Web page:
extent of tree cover and rate of loss/degradation,

role and importance of trees and forests in livelihoods of rural poor,

existing institutional arrangements (government, local, formal, informal, traditional, modern),

who are the stakeholders and what is each one's stake in the resource and the process,

potential benefits of investment in participatory forestry initiatives in this context;

identification of existing and potential institutional incentives and disincentives for change (at government, local, formal, informal, traditional, modern, etc. levels);

analysis of the factors affecting tree/forest management decisions by communities and individuals;

identification of gender issues in access to resources through gender analysis for forestry;

examination of existing forestry/rural development policies and legislation and possible improvements to them to facilitate increased responsibility at local levels for forest management and conservation;

training and capacity building at all levels in the use of the various components of these approaches and adoption of a learning approach to development;

some amount of informing and education of higher-level management (including politicians) regarding the advantages of this approach.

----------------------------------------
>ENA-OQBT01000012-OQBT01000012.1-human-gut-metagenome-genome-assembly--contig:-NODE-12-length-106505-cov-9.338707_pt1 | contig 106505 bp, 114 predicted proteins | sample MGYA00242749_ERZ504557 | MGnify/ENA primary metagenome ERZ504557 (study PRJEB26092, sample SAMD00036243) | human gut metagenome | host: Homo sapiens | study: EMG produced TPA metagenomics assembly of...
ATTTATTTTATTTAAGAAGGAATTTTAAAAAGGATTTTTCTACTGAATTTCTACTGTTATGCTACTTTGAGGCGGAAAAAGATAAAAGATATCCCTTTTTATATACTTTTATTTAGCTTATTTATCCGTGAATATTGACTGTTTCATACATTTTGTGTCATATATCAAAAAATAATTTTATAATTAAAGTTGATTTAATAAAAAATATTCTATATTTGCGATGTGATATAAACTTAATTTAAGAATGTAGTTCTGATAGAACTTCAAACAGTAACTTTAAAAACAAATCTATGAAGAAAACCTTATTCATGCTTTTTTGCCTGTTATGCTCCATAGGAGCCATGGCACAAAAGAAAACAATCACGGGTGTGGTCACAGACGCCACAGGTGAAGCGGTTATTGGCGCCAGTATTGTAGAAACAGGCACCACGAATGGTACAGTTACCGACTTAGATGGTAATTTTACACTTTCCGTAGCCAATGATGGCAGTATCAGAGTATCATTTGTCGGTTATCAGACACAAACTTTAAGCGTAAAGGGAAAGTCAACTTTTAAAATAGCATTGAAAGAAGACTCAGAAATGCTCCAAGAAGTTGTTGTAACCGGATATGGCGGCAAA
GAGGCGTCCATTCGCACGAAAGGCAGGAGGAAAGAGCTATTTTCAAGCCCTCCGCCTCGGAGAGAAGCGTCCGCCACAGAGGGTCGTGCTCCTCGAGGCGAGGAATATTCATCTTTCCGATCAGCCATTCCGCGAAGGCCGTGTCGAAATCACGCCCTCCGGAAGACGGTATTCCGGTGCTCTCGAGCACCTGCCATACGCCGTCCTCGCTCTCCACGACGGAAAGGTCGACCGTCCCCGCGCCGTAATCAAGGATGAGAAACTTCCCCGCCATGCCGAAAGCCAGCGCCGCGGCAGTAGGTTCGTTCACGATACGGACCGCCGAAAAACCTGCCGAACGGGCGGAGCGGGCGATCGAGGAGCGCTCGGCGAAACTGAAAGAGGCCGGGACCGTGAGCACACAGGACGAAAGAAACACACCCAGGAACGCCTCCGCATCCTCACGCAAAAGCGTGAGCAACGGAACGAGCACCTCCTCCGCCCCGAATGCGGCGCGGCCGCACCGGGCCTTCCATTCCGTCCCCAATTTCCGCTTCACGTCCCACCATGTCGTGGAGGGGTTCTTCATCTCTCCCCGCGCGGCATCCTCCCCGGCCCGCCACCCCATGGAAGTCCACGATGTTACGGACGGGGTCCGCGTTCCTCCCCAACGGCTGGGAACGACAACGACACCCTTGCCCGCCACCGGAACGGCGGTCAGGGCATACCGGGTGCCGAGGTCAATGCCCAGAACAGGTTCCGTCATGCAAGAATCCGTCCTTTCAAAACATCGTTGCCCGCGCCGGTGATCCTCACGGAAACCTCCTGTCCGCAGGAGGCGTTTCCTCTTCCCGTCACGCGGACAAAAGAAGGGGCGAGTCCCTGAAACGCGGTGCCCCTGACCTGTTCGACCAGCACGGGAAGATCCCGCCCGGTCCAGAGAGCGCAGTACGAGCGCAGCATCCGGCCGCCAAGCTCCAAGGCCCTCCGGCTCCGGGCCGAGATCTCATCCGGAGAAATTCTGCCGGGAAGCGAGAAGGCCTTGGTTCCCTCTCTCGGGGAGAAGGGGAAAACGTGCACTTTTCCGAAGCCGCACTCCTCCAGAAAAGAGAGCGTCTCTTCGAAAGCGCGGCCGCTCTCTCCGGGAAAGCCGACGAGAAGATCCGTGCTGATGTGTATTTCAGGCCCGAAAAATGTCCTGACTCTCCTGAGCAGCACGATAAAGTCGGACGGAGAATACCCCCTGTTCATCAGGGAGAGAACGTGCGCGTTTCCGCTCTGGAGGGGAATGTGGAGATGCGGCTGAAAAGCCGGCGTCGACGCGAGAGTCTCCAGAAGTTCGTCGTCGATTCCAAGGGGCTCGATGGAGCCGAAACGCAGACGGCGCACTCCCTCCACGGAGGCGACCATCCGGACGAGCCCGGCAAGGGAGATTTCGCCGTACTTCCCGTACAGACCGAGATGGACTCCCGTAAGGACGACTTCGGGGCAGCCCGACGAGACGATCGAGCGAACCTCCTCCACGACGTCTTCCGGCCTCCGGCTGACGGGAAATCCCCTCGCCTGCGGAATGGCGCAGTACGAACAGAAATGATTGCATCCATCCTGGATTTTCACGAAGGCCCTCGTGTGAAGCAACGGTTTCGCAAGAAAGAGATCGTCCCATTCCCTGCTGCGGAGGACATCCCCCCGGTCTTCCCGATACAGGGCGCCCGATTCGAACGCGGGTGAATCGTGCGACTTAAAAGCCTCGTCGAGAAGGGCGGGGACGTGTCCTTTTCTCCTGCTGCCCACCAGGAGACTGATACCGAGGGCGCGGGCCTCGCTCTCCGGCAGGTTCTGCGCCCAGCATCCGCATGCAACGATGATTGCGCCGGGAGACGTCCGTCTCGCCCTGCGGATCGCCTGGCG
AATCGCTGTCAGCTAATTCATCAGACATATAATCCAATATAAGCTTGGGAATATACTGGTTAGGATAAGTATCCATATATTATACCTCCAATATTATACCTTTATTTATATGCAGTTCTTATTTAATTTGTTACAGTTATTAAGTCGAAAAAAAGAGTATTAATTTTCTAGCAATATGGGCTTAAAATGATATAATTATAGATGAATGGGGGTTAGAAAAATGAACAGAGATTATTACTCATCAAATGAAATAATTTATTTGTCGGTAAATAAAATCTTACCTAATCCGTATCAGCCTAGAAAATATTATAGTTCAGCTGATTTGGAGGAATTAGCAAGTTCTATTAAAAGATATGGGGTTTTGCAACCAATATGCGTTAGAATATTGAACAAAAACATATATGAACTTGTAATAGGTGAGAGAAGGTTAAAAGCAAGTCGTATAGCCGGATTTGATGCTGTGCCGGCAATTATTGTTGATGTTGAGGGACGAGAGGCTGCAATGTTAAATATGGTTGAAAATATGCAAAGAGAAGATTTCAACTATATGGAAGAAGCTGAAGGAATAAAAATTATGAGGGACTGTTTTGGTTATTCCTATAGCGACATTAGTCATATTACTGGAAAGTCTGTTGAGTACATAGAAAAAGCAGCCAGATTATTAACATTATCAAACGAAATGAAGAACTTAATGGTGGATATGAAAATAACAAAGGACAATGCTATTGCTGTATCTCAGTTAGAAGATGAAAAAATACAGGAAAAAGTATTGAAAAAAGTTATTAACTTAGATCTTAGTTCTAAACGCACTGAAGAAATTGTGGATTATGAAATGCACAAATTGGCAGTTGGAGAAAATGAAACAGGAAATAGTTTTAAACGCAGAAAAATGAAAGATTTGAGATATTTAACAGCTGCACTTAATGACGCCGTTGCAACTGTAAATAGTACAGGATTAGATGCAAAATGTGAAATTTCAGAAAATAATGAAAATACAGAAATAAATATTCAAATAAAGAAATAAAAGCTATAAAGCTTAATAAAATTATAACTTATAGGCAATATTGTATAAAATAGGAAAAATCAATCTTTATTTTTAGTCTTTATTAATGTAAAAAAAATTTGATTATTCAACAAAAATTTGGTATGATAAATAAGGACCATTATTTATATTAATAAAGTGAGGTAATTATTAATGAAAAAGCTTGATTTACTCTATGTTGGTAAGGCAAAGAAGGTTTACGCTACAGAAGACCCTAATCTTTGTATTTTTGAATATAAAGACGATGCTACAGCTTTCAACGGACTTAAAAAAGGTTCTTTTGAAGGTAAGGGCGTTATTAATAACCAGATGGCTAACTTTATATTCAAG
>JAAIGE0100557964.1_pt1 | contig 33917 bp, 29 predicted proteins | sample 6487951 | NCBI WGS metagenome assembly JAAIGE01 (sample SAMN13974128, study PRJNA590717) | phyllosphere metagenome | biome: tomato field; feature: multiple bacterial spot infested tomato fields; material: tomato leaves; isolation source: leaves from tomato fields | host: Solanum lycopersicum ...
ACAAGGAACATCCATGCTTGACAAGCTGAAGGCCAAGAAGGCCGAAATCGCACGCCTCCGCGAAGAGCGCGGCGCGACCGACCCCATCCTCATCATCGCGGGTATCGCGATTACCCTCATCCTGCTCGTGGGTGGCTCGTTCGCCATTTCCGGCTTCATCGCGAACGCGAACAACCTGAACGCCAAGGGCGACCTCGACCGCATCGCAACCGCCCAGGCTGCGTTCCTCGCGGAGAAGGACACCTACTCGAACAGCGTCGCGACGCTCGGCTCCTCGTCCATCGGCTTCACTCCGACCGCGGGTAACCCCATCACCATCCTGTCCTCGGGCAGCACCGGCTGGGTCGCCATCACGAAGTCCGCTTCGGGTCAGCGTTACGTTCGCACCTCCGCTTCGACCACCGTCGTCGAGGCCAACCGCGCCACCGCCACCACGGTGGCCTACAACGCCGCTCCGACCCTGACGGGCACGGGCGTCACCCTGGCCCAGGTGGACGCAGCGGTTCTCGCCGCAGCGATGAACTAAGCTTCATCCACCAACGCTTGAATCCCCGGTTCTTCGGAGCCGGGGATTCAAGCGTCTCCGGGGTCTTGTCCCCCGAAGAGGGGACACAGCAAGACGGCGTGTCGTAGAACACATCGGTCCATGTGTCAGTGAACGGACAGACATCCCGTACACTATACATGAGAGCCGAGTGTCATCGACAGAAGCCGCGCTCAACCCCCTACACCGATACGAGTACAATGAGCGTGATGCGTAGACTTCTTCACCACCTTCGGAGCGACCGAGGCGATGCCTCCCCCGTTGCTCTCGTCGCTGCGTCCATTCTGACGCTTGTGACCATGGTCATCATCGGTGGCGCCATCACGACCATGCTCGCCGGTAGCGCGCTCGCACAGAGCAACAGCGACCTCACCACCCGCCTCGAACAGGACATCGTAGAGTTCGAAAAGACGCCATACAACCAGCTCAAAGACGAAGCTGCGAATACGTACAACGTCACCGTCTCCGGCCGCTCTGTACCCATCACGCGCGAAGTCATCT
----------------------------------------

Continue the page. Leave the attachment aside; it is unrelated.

A note on possibilities for international co-operation on integrating participatory and gender sensitive approaches into forestry policy and practice in LFCCs

Several if not all of the world's major donors for forestry and rural development hold the firm conviction that participatory approaches are the most appropriate and the most effective means for achieving balanced and sustainable development of forest resources. This is particularly true in the case of degraded or deteriorating forest resources, where there is likely to be much less emphasis on development of the resources for industrial and macroeconomic objectives. Many different donor agency programmes, such as sustainable livelihoods, good governance, integrated rural development, sustainable forestry, sustainable human development, etc., are based on the principles of people's participation. Most of the donors thus aim to support national policies in these areas and to integrate gender considerations in all their development activities.